St. Francis Uncensored

Updated: Mar 11

by Father Patrick Noonan, OFM

Reviewed by Eileen Quinn Knight, Ph.D.




In St. Francis Uncensored, Patrick Noonan provokes thoughts on how to indigenize Francis today, how to make Francis at home in all cultures. His method is both dialogical and reflective while challenging the reader to action. To those who claim to be followers of St. Francis, lay or religious, he throws a challenge. Be the Franciscans you claim to be. To leaders in Africa (and elsewhere) he argues that if the immense vision of Francis is accepted by ordinary people leadership will, in turn, be influenced to be more accountable and transparent to all citizens. When you open a book by Patrick Noonan you know you are going to be provoked. The author writes with a spontaneity and freshness that brings the real Francis of Assisi to the audience of today. Gone are the images of birdbaths and pious tales. Instead, the author draws on this own experience of a lifetime spent among the poorest of the poor in Apartheid South Africa to establish fascinating links between the thirteenth century and our own time. His description of Francis as a “loose cannon” making peace with the “Osama Bin Laden” of his day in the Middle East is a challenge to all of us as we face an ever-increasing sense of insecurity about peace in our world. The book essentially compares the new movement St. Francis started with the sort of activists we find today working among the poor of the world, and explores the image that St. Francis has among Muslims after his pastoral visit to Egypt in 1219. The second part of the book dealing with this topic deserves to be widely read, but so to do the other parts. It is a revisionist book with an emphasis on vision.


Father Noonan gives us important dates to incorporate into our knowledge/love of this book. He begins with 1182 when Francis was born to 1212 when Clare flees home to join the Franciscans to 1224 when Francis receives the stigmata on Mount La Verna to 1226 when Francis dies during the reign of King Louis IX of France. In the forward, he gives us a hint of what’s before us: Why is it that Islamists in Africa and the Middle East respect the brown Franciscan habit? (a friar just back from Kenya told me that in certain Islamic areas there he feels safe only when he’s wearing the habit) And how has the violence of Argentina in the 1970s influenced the thinking, and urgency of Pope Francis in his recent bestselling exhortation, Evangelii Gaudium? The author notes that Christ expected all Christians to be teachers and heralds of a better world. Christ expected Christians to be in the business of enthusiastically marketing His life, death, and resurrection as a sign of hope, peace, and salvation for the people of all times-including our own time. Francis set out on an unstoppable journey that would significantly expose him to people and events from every level of feudal society, from popes to paupers, from kings to knaves, from princes to peasants. The Francis of this book comes to us out of torrid family and civil relationships conditioned by ancient feuds, often bitter rivalries and intense tribal loyalties. The conflict areas of our present world show that things don’t change much.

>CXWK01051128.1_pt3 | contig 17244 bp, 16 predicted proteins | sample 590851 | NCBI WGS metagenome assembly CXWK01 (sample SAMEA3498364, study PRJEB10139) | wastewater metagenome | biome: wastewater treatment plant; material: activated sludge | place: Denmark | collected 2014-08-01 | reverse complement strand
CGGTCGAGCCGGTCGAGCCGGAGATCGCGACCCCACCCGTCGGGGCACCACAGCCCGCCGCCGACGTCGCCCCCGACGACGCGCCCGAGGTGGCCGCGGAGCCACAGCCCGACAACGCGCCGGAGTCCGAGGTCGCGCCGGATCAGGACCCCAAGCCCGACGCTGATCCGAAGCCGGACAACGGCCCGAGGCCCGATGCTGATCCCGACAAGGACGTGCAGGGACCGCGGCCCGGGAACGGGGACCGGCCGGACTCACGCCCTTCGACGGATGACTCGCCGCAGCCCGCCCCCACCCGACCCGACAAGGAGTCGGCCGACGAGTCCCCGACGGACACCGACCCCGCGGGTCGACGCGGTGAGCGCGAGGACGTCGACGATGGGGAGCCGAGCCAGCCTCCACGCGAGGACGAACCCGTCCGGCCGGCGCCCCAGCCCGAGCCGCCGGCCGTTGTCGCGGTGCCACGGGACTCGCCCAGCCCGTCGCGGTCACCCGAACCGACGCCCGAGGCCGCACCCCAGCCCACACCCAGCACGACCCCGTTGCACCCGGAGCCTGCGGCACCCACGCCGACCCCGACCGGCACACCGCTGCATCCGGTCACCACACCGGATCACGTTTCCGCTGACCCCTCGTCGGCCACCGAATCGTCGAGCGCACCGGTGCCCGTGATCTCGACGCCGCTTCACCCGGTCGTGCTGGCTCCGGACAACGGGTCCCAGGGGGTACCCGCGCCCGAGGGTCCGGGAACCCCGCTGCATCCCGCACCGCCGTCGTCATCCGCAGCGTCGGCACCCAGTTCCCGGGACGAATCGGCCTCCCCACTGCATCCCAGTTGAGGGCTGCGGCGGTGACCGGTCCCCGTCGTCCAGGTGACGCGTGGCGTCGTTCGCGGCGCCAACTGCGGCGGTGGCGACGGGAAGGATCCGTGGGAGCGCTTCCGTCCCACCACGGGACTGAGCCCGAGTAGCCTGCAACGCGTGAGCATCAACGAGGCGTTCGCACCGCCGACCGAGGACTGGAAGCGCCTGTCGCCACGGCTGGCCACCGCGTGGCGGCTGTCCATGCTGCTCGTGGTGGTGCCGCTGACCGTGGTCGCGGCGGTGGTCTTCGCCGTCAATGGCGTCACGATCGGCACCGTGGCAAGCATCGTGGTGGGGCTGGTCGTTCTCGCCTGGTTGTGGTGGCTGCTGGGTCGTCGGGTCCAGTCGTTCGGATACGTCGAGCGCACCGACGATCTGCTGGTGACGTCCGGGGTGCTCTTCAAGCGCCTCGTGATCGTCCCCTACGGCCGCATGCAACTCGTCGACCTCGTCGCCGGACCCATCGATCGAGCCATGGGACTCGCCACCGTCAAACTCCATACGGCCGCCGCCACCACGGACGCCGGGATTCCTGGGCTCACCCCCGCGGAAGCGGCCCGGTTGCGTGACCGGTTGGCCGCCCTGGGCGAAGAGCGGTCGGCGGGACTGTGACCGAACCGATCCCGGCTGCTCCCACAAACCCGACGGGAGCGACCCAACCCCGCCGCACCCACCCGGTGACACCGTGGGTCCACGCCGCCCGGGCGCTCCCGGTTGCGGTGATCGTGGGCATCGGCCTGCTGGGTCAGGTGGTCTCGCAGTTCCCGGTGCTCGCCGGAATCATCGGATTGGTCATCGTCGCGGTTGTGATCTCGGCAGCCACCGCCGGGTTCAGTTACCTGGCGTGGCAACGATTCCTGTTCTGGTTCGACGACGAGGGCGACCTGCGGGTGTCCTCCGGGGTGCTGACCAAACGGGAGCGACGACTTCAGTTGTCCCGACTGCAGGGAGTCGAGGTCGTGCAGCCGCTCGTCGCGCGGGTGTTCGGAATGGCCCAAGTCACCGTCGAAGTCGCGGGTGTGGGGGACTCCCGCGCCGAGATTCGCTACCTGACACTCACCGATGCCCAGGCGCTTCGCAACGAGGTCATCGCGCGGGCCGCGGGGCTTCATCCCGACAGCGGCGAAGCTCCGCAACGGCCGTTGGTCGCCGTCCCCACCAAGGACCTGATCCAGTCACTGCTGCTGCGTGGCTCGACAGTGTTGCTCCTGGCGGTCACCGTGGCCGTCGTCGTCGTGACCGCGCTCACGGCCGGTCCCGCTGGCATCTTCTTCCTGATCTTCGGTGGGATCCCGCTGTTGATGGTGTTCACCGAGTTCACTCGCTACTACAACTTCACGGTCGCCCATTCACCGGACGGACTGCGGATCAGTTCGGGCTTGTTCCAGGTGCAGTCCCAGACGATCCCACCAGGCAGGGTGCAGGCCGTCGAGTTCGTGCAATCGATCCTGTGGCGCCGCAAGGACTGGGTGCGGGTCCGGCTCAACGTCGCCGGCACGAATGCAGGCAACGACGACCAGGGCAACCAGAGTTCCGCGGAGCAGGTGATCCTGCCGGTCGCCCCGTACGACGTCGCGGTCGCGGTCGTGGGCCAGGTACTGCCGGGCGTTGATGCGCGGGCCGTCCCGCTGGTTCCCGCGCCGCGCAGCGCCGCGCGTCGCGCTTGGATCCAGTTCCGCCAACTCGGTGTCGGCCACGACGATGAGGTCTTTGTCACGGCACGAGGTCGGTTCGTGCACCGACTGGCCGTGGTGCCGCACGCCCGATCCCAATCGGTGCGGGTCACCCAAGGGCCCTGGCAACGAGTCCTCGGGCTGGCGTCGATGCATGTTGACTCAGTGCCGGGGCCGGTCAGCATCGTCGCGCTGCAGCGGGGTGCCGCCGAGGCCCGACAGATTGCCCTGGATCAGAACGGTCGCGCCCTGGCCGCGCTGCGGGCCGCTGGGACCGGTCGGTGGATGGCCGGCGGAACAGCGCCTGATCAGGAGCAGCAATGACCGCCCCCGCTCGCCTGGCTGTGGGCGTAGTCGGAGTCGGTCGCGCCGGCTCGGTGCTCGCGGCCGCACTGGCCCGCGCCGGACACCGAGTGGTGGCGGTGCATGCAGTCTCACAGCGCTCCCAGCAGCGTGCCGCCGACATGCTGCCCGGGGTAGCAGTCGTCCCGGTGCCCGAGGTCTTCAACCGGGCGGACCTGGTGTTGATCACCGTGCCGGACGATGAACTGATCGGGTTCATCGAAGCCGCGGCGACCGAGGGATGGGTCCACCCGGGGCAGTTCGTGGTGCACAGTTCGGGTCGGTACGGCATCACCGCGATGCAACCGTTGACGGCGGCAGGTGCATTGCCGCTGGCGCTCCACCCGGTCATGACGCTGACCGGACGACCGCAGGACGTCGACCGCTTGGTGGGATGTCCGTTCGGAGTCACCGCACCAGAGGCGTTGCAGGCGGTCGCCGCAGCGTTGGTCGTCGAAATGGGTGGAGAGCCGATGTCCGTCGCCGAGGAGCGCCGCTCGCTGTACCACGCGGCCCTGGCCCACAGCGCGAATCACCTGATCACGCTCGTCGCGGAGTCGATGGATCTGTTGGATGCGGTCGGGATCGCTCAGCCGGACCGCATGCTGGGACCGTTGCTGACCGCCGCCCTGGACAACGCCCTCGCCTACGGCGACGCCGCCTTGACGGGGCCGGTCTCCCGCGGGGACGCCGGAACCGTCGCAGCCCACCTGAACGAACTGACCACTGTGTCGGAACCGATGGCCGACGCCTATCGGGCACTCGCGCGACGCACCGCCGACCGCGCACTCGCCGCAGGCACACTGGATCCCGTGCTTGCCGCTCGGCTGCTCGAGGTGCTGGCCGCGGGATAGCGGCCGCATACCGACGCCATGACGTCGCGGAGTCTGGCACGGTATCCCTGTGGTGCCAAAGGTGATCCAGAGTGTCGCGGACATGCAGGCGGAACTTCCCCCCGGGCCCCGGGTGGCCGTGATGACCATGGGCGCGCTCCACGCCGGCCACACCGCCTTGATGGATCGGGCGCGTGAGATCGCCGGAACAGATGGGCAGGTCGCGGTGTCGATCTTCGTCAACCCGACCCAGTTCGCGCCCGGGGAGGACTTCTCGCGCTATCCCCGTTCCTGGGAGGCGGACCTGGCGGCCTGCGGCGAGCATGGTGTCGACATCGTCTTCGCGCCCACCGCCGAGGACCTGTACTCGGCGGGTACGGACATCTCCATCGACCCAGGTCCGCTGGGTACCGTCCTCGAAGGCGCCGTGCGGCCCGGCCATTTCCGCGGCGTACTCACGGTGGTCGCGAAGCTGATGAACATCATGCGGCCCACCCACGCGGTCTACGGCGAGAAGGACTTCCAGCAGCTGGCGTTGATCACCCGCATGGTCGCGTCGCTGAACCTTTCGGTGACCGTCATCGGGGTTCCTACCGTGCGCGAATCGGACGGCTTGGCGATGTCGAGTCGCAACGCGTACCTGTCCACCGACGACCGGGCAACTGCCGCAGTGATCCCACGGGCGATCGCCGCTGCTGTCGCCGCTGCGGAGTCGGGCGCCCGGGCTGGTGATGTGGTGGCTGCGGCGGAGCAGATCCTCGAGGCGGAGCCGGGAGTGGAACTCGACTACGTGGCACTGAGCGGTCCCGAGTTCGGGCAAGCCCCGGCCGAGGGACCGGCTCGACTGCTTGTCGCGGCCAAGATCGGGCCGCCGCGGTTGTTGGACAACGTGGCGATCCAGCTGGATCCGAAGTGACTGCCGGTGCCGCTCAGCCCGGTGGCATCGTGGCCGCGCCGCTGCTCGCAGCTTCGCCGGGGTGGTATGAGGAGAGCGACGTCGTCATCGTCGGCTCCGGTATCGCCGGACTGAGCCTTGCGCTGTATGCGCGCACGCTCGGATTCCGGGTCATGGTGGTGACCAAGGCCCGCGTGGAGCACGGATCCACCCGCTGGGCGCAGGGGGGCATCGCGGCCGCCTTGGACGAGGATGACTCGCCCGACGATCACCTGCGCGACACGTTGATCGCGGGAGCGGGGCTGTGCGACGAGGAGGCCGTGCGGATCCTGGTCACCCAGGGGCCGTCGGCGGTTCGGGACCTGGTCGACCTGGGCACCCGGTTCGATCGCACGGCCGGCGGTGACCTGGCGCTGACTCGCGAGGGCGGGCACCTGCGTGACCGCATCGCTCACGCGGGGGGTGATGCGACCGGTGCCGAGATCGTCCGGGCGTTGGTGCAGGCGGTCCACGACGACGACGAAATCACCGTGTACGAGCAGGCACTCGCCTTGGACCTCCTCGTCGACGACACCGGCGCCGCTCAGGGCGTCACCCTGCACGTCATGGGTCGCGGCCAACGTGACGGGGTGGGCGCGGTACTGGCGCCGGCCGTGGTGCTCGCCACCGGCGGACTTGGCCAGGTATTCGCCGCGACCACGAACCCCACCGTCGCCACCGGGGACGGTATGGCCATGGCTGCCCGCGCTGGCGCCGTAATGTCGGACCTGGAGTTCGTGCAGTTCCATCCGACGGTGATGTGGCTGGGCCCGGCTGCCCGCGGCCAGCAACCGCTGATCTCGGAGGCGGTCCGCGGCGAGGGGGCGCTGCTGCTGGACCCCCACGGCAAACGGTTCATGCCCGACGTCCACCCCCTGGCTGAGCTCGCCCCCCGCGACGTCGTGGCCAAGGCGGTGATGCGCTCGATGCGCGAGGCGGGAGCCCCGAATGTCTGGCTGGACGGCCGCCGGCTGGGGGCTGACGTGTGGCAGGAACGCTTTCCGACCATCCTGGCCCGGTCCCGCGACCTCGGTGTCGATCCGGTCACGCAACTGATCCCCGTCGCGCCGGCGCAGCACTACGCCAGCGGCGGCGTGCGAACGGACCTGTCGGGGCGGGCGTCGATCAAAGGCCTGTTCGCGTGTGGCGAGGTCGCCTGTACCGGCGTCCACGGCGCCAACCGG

The author notes that Francis and Clare lived the same call, but so equal in radicalism and passion, have fascinated men and women from every social, racial and cultural background over the past 800 years.


The social backgrounds of Francis and Clare, the political allegiances of their families was more like the wild west than the beautiful pictures of stained glass renditions. There was a power struggle between the wealthy business elite on the one side and the nobles on the other. Francis was now a political detainee in a dark stinking Perugian dungeon, while Clare and her family, newly arrived from Assisi, were uptown living in luxury and doing what nobles did at that time. The lives of the two families became the lives of a medieval soap-opera. There was a scandal similar to today’s scandal that invaded the Church. But Francis didn’t allow disloyalty, degenerate priests or corrupt bishops to separate him from the love of God or that of the Church. That’s the profound maturity found only in those living truly close to God and in a personal relationship with Jesus. It is worth remembering too that Francis didn’t ask God to be the founder of an Order. Neither did Clare. They didn’t ask to be born a few doors away from each other. God made it happen and led them to manage the consequences, come what might.


The next section deals with another interesting point of history: a fruit of Francis’s brief Islamic ministry in North Africa. After the Crusade campaigns, the Church was obliged to reassess its evangelizing strategies.


Military solutions had failed something else was needed. Something lasting and acceptable to all sides. Another way. In 1342 the Pope asked the Franciscans to be guardians of the holy places on behalf of Christendom. Today what creative hope would St. Francis bring to a world of Islamophobia Muslims.

Profiles in Catholicism relies on its readers for financial support. Please help us with

a $10.00 donation

© 2020 Profiles in Catholicism

site  design/development petitetaway